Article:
In 1977, Lee had several offers from record companies to re-release the "Shine Your Love" album. An offer to re-release the "Shine Your Love" album nationally on Greentree Records of Nashville, Tennessee was made and signed by Ed Benson, who was Vice President of Artist and Writer Relations at The Benson Company at the time. However, Mr. Mays did not sign the agreement as he was in "hold-out" for a better record deal. But as fate would have it, that "better record deal" never materialized - at least not during that century.
In 1978, "Shine Your Love" was released as a single by The Cruse Family on Word Records. That song contributed to the family's 1978 album entitled, "Transformation", which won the Dove Award for "Best Inspirational Album of the Year". In 1992, "For the Good", co-written with Don Wallace, was recorded by Commander Kellie and the SUPERKIDS, a Kenneth Copeland Ministry. In 1996, The Dietz Brothers recorded Mr. Mays' song "Boys & Girls" on their private label release. In 2000, "Let Your Love Flow" and "Where Would I Be Without Your Love" were both recorded by Lee himself and released on Jaelius Records.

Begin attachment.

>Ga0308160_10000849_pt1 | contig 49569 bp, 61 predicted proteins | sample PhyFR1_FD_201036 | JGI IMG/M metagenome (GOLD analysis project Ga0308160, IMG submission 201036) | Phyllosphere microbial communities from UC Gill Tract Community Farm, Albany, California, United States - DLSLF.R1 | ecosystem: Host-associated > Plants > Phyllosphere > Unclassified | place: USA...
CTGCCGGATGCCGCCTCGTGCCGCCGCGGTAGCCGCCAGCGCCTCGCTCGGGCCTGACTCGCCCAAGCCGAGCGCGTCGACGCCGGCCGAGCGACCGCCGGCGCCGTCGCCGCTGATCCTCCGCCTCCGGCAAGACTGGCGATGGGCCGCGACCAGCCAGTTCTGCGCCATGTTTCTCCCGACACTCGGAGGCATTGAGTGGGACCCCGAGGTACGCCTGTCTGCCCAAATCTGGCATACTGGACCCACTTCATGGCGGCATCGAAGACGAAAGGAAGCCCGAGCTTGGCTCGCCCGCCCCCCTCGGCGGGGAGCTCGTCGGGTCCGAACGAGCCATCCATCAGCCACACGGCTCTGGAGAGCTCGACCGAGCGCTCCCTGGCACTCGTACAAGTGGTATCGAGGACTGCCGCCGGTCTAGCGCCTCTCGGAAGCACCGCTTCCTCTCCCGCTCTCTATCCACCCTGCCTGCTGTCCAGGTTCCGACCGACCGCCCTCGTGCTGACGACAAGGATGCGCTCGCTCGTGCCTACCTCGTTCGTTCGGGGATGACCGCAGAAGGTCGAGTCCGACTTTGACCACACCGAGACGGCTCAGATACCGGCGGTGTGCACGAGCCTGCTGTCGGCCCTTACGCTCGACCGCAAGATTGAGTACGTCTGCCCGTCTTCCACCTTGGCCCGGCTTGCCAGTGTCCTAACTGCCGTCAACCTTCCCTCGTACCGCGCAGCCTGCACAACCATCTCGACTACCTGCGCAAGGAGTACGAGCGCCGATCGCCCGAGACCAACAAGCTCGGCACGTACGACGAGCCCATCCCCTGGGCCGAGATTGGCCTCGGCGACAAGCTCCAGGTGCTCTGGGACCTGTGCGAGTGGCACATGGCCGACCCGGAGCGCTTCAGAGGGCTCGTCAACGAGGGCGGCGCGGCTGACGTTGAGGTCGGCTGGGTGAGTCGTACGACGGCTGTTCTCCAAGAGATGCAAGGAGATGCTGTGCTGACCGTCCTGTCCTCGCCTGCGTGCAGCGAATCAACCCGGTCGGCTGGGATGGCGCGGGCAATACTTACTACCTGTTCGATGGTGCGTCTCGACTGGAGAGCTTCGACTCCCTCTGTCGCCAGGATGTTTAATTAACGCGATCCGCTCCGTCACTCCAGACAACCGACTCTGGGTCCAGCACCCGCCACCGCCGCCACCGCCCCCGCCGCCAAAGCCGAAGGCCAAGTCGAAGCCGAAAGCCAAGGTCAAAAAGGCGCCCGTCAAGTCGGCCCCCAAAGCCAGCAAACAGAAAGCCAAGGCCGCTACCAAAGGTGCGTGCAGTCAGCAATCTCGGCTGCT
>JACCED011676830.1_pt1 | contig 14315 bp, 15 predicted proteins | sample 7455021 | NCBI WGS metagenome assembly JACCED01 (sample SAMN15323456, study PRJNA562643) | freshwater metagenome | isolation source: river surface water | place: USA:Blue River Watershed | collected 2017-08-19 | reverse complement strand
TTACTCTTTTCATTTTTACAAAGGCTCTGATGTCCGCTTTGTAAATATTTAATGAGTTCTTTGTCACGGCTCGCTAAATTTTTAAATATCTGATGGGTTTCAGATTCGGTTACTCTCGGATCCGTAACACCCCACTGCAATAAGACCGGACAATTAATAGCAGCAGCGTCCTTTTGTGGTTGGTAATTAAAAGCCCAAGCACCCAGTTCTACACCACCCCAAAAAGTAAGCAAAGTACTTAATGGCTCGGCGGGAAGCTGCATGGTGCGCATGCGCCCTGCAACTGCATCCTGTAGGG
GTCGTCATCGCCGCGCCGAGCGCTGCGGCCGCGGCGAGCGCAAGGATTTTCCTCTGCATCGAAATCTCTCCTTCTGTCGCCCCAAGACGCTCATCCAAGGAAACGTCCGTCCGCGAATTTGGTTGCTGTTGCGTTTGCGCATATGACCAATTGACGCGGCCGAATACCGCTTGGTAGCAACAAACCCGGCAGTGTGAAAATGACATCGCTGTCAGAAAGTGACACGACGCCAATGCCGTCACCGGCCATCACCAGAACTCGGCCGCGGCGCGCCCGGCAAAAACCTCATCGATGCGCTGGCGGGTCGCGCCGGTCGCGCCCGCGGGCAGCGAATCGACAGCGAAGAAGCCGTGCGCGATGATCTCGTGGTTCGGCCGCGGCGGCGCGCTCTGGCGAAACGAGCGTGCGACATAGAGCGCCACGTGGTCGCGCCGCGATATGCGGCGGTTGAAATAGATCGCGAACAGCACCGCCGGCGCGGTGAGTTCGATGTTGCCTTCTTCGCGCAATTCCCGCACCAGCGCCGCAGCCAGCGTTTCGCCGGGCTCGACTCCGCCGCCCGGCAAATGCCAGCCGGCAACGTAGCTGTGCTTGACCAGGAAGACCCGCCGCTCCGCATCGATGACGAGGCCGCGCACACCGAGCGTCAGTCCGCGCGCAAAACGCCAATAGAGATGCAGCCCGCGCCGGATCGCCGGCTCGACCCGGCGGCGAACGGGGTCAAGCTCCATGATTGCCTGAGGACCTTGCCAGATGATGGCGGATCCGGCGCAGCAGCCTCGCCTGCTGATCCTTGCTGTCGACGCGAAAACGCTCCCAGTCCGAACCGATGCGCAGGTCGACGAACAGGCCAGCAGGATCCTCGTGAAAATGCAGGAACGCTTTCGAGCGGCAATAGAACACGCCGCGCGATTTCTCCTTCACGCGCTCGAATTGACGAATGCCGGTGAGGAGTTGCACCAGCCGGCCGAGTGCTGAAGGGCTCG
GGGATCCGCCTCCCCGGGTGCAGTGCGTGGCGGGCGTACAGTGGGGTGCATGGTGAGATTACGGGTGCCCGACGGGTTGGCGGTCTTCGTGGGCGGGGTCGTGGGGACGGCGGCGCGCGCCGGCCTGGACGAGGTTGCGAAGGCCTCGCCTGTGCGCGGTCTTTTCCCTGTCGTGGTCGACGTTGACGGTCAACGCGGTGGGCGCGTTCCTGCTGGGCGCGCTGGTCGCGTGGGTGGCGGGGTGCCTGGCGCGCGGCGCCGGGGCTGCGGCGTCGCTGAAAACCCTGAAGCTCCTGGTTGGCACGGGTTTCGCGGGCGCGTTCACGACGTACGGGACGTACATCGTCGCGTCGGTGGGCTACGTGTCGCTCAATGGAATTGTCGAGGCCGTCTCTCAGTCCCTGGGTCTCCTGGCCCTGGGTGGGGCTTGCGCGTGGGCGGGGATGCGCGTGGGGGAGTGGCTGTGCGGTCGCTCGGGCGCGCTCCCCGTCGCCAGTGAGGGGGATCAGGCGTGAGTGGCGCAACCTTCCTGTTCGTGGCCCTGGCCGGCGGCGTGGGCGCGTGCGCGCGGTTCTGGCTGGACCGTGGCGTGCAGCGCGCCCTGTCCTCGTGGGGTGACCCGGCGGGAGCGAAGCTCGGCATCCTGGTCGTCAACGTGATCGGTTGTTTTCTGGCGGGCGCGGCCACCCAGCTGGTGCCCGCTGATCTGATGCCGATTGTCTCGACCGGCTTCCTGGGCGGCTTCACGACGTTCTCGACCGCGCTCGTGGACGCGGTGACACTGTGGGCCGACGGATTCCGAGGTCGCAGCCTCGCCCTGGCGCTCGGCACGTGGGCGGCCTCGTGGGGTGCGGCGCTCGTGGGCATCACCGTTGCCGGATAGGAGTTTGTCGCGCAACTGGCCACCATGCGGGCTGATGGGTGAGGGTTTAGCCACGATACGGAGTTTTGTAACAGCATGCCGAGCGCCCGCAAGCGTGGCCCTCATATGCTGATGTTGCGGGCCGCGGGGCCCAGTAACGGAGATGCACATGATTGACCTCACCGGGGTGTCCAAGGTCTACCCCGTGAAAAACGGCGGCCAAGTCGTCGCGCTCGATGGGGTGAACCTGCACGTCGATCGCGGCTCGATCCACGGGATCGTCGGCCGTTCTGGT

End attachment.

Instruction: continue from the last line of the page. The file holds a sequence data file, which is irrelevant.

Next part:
In 2000, the song "Where Would I Be Without Your Love" won the Best Inspirational Award at the prestigious Austin Songwriting Contest. Mr. Mays' songwriting skills also include the ability to write in the genres of adult contemporary, R&B Pop, and smooth jazz instrumentals.
In April 2010, that "better record deal" was finally offered to Mr. Mays. Better late than never and 34 years after its initial release, Lee signed a licensing agreement with Bandiera Records of Seoul, Korea, to re-release the "Shine Your Love" LP in compact disc form. With the advent of this most recent release, the popularity of Lee Mays music has exploded internationally on the Internet.
Today, the "Shine Your Love" album is a much sought-after collector's item by vinyl record collectors from Sweden to Japan, and from Korea, to the United States. An autographed copy of the album once sold on the Internet auction site, Yahoo Japan, for more than 20,000 Yen, which is equal to over $200 U. S. dollars.